God is many things, but stupid or naive isn’t one of them. In the list of things I want the modern church to understand about God, number 2 is that it’s okay to grieve. It’s okay to curse God and spit in Its holy eye. It’s okay to feel betrayed by God and abandoned, to question the goodness God purportedly gives God’s children, when what we see and feel tells us the opposite. But the manner in which Jesus does it is telling. God is still his God. God is still in control and powerful. God is ultimately bending our stories towards justice and love and peace. But the very human question we all ask ourselves remains, not out of sin, for Jesus never sinned, but out of truth. It’s true to feel like God has forsaken you. It’s a feeling so true it’s been blessed by the son of God who felt it.

Luke 23:46 / Psalm 31:5

Read the above verses before continuing. 

Trust is something we are not accustomed to.  People are so disappointing. Eventually, everyone will let you down. Your parents, your children, your best friend, and your worst enemy. Sooner or later, they’ll drop the ball, leaving you hanging. They’ll frustrate you, irritate you, and make you scream until your lungs hurt and your eyes burn. But sometimes, despite all of that, when we get really lucky, they stay.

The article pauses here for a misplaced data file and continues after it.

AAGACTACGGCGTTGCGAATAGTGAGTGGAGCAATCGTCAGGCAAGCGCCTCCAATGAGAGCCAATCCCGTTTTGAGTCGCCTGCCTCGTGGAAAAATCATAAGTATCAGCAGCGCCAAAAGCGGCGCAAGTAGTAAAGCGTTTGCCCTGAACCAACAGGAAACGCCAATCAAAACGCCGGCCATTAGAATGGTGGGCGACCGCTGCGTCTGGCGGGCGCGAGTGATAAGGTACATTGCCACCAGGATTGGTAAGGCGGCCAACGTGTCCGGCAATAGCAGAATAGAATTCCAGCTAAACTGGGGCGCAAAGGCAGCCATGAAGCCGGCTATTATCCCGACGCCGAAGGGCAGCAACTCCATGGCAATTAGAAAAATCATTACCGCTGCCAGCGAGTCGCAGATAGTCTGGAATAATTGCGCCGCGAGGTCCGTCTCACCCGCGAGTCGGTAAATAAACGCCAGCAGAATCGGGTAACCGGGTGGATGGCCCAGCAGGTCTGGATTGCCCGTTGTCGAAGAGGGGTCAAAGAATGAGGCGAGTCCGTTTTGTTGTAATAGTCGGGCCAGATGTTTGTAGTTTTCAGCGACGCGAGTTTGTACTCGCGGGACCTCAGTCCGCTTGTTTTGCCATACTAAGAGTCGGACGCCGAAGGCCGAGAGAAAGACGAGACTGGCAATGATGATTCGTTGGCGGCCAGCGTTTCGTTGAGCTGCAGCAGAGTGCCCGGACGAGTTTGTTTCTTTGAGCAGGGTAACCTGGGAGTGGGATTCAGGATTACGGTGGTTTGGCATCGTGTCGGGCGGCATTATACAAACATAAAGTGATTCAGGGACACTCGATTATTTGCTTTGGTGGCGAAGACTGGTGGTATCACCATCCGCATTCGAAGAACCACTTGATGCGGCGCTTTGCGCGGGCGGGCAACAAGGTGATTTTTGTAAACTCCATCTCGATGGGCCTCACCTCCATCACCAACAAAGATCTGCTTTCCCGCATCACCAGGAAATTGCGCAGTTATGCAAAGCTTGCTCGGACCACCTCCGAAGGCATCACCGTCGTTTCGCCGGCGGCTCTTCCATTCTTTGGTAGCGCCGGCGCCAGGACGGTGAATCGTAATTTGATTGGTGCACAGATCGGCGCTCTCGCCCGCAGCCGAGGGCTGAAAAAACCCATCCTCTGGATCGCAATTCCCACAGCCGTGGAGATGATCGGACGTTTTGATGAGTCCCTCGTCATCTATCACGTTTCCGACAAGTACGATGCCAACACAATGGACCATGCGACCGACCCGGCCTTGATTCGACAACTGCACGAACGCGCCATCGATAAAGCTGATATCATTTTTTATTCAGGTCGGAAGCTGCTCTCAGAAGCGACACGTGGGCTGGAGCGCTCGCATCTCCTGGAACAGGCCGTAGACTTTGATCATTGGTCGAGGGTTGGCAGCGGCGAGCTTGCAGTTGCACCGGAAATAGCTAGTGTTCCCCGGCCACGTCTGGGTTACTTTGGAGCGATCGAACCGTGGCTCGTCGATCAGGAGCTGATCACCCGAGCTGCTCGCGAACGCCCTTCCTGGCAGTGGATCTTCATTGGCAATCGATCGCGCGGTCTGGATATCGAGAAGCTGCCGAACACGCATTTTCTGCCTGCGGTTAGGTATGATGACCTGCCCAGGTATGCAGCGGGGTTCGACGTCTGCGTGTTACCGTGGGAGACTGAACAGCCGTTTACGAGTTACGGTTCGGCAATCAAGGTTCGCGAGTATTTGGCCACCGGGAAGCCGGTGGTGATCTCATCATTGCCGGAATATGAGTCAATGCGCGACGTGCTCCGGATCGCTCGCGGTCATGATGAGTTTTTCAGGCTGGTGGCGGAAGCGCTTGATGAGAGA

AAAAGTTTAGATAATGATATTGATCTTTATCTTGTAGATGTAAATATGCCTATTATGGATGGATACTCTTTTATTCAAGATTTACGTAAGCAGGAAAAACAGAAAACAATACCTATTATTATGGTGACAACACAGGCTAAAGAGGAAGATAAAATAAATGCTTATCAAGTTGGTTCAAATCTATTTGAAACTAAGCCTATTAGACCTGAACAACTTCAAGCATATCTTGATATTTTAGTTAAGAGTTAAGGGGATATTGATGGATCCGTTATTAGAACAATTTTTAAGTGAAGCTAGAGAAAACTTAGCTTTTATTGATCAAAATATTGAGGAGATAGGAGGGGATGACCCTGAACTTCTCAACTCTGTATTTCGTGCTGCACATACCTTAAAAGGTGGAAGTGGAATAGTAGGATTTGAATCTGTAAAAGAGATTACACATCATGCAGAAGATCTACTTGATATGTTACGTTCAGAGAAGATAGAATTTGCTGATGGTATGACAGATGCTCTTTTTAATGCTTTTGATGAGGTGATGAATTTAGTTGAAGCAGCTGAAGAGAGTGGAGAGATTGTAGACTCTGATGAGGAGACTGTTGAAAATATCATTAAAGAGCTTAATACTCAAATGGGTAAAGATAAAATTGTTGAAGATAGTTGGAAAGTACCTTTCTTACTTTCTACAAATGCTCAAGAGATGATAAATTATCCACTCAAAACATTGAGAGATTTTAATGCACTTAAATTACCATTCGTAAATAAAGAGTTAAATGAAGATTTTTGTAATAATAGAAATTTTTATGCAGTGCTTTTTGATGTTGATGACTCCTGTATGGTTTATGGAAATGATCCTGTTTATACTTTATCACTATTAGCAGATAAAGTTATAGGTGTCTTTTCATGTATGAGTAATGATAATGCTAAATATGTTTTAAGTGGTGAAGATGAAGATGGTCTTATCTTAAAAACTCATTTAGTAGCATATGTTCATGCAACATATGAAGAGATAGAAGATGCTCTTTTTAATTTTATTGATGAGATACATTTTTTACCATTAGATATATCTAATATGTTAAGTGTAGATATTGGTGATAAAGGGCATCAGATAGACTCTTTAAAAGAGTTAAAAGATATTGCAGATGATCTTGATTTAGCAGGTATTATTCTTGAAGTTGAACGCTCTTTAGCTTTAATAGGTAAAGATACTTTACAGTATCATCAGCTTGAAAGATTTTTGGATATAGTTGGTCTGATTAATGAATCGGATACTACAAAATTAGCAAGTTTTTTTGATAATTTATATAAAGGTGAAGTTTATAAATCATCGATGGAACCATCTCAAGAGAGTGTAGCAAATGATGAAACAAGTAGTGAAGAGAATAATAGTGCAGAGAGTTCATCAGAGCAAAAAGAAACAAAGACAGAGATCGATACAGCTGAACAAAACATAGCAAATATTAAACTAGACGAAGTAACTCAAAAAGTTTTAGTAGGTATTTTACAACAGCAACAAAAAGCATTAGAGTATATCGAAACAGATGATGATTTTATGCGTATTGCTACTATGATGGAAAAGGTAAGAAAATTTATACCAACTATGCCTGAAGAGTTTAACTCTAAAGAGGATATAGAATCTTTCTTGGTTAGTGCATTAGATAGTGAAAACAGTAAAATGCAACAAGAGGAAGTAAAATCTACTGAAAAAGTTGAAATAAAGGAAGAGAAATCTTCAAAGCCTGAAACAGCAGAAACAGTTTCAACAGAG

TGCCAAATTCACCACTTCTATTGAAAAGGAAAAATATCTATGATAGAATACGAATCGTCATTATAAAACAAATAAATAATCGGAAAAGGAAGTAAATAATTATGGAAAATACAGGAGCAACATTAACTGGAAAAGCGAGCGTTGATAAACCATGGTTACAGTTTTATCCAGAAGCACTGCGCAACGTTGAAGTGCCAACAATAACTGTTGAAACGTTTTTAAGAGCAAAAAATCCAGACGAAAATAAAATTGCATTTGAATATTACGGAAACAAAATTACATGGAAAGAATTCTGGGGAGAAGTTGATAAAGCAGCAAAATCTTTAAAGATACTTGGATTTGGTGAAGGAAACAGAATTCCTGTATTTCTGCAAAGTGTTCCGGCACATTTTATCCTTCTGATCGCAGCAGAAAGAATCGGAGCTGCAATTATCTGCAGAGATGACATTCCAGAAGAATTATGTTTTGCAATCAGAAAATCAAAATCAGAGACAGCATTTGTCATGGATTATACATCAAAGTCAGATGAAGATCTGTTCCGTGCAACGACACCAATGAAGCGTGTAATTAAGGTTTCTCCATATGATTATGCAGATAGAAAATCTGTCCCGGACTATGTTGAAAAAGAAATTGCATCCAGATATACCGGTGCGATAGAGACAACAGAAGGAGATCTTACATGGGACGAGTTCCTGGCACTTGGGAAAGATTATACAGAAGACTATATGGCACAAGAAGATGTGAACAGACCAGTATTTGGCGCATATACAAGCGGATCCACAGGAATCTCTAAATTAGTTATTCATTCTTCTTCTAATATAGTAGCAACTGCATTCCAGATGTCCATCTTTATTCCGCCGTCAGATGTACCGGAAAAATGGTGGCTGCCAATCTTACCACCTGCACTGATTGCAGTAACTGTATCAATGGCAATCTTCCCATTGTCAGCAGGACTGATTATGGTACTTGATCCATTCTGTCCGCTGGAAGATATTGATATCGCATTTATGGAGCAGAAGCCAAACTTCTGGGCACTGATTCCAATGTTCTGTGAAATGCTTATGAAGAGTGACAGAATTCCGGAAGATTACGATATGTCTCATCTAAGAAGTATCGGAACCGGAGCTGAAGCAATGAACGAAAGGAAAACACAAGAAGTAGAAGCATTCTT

I’ve had relationships with people who have bailed at the first signs of trouble. A rumor got out and suddenly I had no friends because of course I would say bad things about the people I loved. There was a bad boyfriend and I spoke up and told her and I was just trying to break up a relationship because I was hurt. There was a pastor who split up a youth group so I assumed he was a horrible human with only bad intentions.

The mark of a true Christian is cussing God out in the middle of a grocery store parking lot because your card got declined again and you’re not sure how you’re going to feed your family and continuing to trust that God, a holy and perfect parent, is a good steward of your path. Those aren’t mutually exclusively. There is pain in true love, risk in trust. With the right person, though, we come to know that kind of love and trust is worth it in the end.

John 19:28 / John 4:4-26

Read the above verses before continuing.